About a week later, we had a retreat. Our group (the first one) was in charge of setting up. I got there at the required time and took active part in the set-up. The program went well. I paid attention. Not to him. Well, until the end when he was called up to give the vote of thanks. He walked up shyly. He spoke shyly. Confident, but shy. The curiousity I had on the first day returned. I silently ignored it. After we had packed up, it was time to say a prayer as a group when he announced that he had to commend someone, a new member who had impressed him by arriving early for the set-up and staying till the end. As he called on the group to give me a hand, my heart was jubilating at the prospect that I had caught his attention. Of course, that was not what I set out to do by responding to the call of duty to God but was glad that it had brought me a reward. Later that evening, he called to commend me once again. He had gotten my number from my ministry head. Wohoo! I was excited that we could finally break the ice.

Did that happen? Unfortunately, no. I had to endure the hard truth over the next few weeks – I was just a hardworking group member that he had commended.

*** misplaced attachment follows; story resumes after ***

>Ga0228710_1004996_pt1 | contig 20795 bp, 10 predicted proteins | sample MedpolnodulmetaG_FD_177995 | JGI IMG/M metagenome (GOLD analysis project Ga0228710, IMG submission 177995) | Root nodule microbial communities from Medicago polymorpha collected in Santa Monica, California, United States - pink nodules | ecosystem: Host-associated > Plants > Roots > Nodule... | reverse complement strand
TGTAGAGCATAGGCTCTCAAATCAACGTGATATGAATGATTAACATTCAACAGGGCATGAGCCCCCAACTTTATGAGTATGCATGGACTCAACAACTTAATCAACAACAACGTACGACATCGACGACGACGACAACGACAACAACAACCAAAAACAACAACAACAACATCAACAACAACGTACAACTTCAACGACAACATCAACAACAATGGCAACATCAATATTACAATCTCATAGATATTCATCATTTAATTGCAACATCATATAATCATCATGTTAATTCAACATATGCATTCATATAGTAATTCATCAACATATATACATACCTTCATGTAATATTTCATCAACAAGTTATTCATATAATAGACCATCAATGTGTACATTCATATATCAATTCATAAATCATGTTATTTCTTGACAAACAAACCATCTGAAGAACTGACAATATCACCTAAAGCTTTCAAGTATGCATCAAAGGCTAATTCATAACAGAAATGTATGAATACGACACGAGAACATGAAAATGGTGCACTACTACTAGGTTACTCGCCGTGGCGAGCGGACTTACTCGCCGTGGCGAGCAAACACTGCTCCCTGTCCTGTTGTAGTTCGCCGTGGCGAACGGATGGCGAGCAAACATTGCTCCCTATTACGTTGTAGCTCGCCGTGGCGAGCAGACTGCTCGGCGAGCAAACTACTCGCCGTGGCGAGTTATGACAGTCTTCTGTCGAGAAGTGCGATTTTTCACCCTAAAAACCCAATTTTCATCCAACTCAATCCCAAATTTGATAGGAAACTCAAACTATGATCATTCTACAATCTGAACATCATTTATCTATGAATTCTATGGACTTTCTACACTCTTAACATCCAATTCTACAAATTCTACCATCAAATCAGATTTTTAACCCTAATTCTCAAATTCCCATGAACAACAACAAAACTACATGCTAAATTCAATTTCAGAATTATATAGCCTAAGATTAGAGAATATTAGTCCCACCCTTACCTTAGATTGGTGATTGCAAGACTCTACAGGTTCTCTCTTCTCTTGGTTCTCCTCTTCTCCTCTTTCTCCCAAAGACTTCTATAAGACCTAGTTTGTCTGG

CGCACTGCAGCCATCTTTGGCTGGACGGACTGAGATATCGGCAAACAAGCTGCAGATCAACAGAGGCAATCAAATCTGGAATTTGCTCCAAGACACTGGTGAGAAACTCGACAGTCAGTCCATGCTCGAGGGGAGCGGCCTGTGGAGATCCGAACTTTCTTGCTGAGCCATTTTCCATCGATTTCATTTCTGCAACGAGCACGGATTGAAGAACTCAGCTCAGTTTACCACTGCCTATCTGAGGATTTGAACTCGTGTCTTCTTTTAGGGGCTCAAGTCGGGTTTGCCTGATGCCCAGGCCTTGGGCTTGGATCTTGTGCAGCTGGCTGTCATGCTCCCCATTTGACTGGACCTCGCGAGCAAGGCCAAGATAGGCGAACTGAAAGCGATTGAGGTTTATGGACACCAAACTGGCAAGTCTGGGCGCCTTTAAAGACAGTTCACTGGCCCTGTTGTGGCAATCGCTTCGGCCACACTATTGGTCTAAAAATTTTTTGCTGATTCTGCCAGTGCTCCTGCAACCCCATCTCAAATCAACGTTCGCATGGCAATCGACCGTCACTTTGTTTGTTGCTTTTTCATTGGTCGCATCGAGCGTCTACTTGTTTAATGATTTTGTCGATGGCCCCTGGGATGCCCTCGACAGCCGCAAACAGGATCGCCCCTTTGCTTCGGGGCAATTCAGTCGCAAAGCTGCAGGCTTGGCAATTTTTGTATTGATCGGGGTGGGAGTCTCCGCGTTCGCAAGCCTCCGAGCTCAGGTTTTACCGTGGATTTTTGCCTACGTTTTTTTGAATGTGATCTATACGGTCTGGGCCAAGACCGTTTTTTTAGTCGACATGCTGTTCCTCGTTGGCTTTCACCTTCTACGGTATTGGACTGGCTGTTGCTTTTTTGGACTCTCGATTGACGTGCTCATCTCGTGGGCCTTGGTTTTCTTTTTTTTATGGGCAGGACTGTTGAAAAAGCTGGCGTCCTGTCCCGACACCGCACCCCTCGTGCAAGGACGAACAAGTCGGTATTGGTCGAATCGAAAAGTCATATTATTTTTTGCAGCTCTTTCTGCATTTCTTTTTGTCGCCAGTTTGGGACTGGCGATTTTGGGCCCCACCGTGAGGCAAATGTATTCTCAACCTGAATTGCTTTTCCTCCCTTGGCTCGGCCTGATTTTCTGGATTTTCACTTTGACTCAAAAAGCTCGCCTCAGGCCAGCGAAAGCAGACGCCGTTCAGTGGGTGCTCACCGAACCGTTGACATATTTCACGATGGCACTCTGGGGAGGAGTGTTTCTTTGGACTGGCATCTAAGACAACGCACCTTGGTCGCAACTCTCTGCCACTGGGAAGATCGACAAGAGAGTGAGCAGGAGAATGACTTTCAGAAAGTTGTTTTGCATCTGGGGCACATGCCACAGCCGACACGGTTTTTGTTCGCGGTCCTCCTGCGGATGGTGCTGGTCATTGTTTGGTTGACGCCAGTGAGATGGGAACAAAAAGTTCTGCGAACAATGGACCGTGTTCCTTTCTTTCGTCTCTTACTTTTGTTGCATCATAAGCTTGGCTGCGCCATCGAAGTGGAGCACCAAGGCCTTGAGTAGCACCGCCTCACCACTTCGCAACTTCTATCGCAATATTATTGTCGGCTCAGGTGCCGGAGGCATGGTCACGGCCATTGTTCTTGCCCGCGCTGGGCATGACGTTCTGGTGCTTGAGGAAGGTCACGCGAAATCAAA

The next heart-lifting moment came one Tuesday evening after Mass. I had put some books I was holding on a pew as our group shared the grace. Just when I was about to pick the books up, he grabbed them, gave me a wide smile and asked if he could walk me to my room. Of course I agreed. We took the fifteen minute walk chatting like friends who had known each other for years. I loved it so much. When we got to my room, he had an expression of wanting to stay a while but at the same time unsure if he could. I said nothing and he chose the latter.

Although he did not walk me to my room everyday after that, I was glad the ice had been broken. On the days he did walk me, we talked in a very relaxed way.

On the last day of the semester, he came by to bid me farewell. We talked as usual and shared our first true hug. There was something about that hug. A kind of confirmation that between all the walks and talks, I had fallen for him.